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Sept. 24 Yavapai County COVID-19 update; avoid these high-risk Halloween activities

This COVID-19 dashboard is maintained by Yavapai County Community Health Services. It may not always reflect current updated numbers or match posted Arizona Department of Health Services data. For more county COVID-19 data visit https://www.yavapai.us/chs. For state data visit https://www.azdhs.gov/covid-19. (YCCHS/Courtesy)

This COVID-19 dashboard is maintained by Yavapai County Community Health Services. It may not always reflect current updated numbers or match posted Arizona Department of Health Services data. For more county COVID-19 data visit https://www.yavapai.us/chs. For state data visit https://www.azdhs.gov/covid-19. (YCCHS/Courtesy)

Across Arizona, 1,705,003 Arizonans have been tested for COVID-19 with 215,852 positive results and 5,559 deaths, according to a Yavapai County Community Health Services (YCCHS) news release Thursday, Sept. 24.

Yavapai County has tested 41,824 residents with a total of 2,504 positive cases, 1,160 recovered, and 80 deaths.

YRMC West is caring for seven COVID-19 patients with no persons under investigation (PUI), the East campus has two COVID-19 patients and one PUI. Verde Valley Medical Center in Cottonwood reports no COVID-19 hospitalizations and one PUI. The Prescott VA reports no COVID-19 patients or PUI.

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Top chart shows total number of positive COVID-19 cases in the state by county. Bottom chart shows increase in cases overnight. (Yavapai County Community Health Services/Courtesy)

LOW, MODERATE AND HIGH RISK HALLOWEEN ACTIVITIES

Due to the pandemic, Halloween will be different this year, YCCHS said in the release. Many traditional ways of celebrating are now considerably more frightful than usual, because now they bring the risk of spreading the coronavirus. There are several safer, alternative ways to participate in the holiday.

See related story: Prescott, Prescott Valley and Chino Valley offer alternate Halloween-themed events due to coronavirus pandemic

Some lower risk activity suggestions by the CDC are:

· Carving or decorating pumpkins with members of your household and displaying them.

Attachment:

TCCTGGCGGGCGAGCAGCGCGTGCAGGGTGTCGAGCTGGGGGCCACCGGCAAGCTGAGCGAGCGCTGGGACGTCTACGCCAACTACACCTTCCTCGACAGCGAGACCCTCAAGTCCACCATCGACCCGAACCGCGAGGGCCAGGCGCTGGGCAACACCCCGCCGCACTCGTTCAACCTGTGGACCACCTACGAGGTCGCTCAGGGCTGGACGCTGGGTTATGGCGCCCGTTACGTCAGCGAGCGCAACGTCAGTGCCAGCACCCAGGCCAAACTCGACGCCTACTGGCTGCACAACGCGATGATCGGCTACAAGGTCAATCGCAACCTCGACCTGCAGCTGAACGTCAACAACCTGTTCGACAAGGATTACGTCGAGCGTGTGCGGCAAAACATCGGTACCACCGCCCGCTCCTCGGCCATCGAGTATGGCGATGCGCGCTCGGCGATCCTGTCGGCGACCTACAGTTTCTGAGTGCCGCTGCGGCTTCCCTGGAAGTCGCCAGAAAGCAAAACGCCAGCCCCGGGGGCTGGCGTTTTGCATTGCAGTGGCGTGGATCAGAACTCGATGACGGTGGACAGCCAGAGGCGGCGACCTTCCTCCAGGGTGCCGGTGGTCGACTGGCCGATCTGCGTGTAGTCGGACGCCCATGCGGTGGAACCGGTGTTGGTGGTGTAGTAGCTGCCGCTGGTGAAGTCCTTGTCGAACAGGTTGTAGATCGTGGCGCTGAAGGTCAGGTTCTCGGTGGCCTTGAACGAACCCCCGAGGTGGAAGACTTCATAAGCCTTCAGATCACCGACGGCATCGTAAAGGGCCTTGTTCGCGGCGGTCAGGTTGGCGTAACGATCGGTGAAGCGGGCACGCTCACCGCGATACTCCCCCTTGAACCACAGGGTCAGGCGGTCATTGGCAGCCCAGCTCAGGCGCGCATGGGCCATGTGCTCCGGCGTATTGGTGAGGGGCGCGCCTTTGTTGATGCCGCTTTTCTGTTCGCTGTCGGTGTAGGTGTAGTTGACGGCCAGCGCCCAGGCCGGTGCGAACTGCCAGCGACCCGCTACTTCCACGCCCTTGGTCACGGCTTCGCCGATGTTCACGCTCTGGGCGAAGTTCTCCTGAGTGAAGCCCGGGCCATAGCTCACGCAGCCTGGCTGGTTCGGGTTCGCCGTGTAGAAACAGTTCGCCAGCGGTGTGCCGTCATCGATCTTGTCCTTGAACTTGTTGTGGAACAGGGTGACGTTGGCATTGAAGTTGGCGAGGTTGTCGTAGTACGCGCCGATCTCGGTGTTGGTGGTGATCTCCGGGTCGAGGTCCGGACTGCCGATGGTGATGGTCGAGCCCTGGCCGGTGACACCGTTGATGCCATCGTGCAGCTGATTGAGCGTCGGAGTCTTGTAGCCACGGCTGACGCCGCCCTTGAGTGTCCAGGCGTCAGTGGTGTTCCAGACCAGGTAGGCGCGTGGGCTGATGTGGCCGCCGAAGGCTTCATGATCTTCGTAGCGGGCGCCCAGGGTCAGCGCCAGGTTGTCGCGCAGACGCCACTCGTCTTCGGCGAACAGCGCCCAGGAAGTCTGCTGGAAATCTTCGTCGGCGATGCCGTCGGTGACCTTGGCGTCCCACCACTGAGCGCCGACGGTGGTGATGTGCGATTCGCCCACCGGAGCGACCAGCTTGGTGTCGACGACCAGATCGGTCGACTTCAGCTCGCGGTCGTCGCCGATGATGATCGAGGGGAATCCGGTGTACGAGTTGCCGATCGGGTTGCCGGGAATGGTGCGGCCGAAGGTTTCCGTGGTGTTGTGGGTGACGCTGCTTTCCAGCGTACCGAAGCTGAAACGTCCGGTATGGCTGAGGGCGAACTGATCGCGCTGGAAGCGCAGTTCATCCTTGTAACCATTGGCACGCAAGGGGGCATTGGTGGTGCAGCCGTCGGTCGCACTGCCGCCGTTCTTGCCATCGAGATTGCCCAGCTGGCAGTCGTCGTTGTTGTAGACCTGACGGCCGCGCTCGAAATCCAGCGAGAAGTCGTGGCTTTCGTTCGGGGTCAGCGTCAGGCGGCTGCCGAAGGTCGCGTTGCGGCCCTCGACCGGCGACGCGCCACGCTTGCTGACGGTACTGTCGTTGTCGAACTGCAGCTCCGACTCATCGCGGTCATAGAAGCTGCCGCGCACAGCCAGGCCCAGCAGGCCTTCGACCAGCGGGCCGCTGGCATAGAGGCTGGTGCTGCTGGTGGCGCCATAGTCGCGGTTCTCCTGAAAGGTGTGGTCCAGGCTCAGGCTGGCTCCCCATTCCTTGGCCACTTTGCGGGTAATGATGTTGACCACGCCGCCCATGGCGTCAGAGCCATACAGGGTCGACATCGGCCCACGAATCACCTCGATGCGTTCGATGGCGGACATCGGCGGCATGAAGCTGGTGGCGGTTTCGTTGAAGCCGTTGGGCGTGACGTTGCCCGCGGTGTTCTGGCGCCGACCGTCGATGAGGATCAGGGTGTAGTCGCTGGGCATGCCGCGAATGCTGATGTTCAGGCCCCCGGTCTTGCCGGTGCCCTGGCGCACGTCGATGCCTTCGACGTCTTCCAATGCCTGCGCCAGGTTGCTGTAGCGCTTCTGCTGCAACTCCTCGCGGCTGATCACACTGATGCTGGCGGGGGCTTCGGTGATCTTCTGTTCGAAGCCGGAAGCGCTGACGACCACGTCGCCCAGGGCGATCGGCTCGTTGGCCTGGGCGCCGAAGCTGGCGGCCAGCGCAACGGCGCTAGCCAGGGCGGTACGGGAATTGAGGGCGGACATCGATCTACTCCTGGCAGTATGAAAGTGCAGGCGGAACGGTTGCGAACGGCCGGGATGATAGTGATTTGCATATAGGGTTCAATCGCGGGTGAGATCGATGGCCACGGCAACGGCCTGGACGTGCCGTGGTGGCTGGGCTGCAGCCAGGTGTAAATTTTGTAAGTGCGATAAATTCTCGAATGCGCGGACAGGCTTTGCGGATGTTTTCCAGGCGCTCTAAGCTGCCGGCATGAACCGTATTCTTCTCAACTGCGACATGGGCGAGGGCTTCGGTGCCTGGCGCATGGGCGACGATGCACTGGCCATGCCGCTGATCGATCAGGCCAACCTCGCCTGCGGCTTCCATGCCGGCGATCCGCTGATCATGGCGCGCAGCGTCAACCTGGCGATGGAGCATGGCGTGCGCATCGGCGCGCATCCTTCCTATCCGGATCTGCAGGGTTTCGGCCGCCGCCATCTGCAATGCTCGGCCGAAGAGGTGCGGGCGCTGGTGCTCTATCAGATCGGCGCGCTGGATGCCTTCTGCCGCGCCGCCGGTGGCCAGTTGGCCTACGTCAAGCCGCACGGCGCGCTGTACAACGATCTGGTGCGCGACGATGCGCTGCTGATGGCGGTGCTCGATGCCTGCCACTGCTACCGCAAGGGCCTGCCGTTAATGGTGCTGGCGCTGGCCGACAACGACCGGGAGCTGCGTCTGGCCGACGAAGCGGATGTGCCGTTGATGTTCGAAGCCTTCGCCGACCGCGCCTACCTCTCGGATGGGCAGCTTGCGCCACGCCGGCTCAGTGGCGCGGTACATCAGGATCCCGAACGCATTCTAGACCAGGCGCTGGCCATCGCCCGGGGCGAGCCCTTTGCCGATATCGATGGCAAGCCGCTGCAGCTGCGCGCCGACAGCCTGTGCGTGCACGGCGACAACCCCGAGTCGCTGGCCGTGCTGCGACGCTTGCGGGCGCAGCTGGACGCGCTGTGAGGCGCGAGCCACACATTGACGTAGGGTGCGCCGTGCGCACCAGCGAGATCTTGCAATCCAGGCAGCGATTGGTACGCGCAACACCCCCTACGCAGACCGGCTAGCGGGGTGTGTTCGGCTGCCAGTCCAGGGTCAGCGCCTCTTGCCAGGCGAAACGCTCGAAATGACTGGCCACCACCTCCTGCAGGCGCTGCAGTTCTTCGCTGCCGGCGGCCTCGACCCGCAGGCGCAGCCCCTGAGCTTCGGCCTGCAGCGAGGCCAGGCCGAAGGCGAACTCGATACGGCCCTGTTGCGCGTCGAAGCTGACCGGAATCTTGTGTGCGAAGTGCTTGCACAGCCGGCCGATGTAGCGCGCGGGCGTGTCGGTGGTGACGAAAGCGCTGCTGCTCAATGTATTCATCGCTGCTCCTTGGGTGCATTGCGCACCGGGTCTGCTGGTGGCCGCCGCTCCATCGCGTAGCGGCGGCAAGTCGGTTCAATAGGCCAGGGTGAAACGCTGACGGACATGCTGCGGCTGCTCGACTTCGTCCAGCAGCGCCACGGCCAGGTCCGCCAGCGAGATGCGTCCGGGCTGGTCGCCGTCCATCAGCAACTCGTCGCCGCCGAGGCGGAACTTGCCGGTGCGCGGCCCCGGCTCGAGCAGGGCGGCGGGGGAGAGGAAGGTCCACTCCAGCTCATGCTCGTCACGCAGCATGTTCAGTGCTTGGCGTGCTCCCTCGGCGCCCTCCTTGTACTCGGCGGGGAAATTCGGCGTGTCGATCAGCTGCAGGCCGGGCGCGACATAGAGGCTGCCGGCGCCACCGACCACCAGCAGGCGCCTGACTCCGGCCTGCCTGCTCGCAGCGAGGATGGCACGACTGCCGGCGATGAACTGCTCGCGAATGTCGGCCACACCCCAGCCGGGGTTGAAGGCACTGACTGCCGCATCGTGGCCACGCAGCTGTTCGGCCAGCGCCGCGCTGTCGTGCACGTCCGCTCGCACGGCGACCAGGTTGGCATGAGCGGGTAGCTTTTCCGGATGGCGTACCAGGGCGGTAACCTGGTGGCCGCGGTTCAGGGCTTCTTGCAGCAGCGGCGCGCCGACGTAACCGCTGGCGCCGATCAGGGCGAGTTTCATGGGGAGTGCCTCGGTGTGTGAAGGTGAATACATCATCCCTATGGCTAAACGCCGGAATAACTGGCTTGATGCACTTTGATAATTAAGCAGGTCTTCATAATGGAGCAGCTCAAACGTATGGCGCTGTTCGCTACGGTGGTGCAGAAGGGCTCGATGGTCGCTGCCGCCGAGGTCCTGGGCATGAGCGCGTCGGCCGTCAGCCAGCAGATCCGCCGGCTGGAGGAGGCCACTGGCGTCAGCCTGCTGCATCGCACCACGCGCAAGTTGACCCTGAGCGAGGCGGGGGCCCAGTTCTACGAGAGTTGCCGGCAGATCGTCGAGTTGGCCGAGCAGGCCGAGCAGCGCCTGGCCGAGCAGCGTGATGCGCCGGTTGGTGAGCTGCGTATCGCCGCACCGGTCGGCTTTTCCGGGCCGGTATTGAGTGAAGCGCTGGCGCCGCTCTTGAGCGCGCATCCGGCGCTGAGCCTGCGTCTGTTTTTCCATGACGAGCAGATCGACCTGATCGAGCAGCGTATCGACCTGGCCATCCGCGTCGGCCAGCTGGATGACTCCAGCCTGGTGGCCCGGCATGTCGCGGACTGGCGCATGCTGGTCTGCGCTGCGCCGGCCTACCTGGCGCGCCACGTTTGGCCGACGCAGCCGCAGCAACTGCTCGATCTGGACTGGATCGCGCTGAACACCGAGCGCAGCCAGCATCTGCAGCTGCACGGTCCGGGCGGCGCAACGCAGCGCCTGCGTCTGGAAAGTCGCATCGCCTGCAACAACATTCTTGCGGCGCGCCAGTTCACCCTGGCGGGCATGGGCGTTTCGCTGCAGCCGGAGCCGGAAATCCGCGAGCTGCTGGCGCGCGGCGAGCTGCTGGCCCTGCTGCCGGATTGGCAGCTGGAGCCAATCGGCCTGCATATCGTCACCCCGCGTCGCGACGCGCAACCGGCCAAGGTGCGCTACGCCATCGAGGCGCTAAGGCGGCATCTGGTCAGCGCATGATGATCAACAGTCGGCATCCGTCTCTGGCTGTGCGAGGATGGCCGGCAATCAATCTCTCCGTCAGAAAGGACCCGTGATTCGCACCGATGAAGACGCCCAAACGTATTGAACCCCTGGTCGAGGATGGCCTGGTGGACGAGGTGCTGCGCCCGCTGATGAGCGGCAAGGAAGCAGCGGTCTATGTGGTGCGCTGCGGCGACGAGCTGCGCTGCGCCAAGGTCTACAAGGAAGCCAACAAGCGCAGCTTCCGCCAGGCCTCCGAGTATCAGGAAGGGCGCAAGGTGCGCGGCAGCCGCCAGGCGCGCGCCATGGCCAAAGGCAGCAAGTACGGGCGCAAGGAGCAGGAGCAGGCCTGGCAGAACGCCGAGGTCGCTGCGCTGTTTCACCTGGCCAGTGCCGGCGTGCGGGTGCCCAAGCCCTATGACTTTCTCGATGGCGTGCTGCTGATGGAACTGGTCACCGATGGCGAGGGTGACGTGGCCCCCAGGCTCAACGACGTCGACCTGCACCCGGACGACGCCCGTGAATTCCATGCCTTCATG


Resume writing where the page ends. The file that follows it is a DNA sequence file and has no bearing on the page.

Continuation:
· Carving or decorating pumpkins outside, at a safe distance, with neighbors or friends.

· Decorating your house, apartment, or living space.

· Doing a Halloween scavenger hunt where children are given lists of Halloween-themed things to look for while they walk outdoors from house to house admiring Halloween decorations at a distance.

· Having a virtual Halloween costume contest.

· Having a Halloween movie night with people you live with.

· Having a scavenger hunt-style trick-or-treat search with your household members in or around your home rather than going house to house.

Moderate risk activity suggestions are:

· Participating in one-way trick-or-treating where individually wrapped goodie bags are lined up for families to grab and go while continuing to social distance (such as at the end of a driveway or at the edge of a yard).

· Having a small group, outdoor, open-air costume parade where people are distanced more than 6 feet apart.

· Attending a costume party held outdoors where protective masks are used and people can remain more than 6 feet apart.

· Visiting pumpkin patches or orchards where people use hand sanitizer before touching pumpkins or picking apples, wearing masks is encouraged or enforced, and people are able to maintain social distancing

· Having an outdoor Halloween movie night with local family friends with people spaced at least 6 feet apart - If screaming will likely occur, greater distancing is advised. The greater the distance, the lower the risk of spreading a respiratory virus.

Avoid these higher risk activities to help prevent the spread of the virus:

· Participating in traditional trick-or-treating where treats are handed to children who go door to door.

· Having trunk-or-treat where treats are handed out from trunks of cars lined up in large parking lots.

· Attending crowded costume parties held indoors.

· Going to an indoor haunted house where people may be crowded together and screaming.

· Going on hayrides or tractor rides with people who are not in your household.

COSTUME MASKS

· A costume mask (such as for Halloween) is not a substitute for a cloth mask. A costume mask should not be used unless it is made of two or more layers of breathable fabric that covers the mouth and nose and doesn’t leave gaps around the face.

· Do not wear a costume mask over a protective cloth mask because it can be dangerous if the costume mask makes it hard to breathe. Instead, consider using a Halloween-themed cloth mask.

FLU SHOTS AVAILABLE

The influenza vaccine is available at Yavapai County Community Health Services. The shot offers protection throughout the flu season. Even though influenza season usually peaks after New Year’s, it can begin earlier. Last influenza season, for example, hit earlier and harder than usual. Call 928-771-3122 to make a flu shot appointment at YCCHS. You can also visit the state's flu shot locator website, azhealth.gov/RollUpYourSleeve.

INFORMATION

• Call 928-771-3122 to make a flu shot appointment at YCCHS

• County COVID-19 data, testing sites, school, business guidelines and resources: www.yavapai.us/chs

• Yavapai Emergency Phone Bank: 928-442-5103 – Monday through Thursday, 8 a.m. to 5 p.m

• Local mental health resources: #YavapaiStrongerTogether – https://justicementalhealth.com/resources-support/#covid19

• Arizona 2-1-1: A resource for all the time, not just during COVID-19: https://211arizona.org

• Information on influenza and flu shot locator, azhealth.gov/RollUpYourSleeve

Information provided by Yavapai County Community Health Services.

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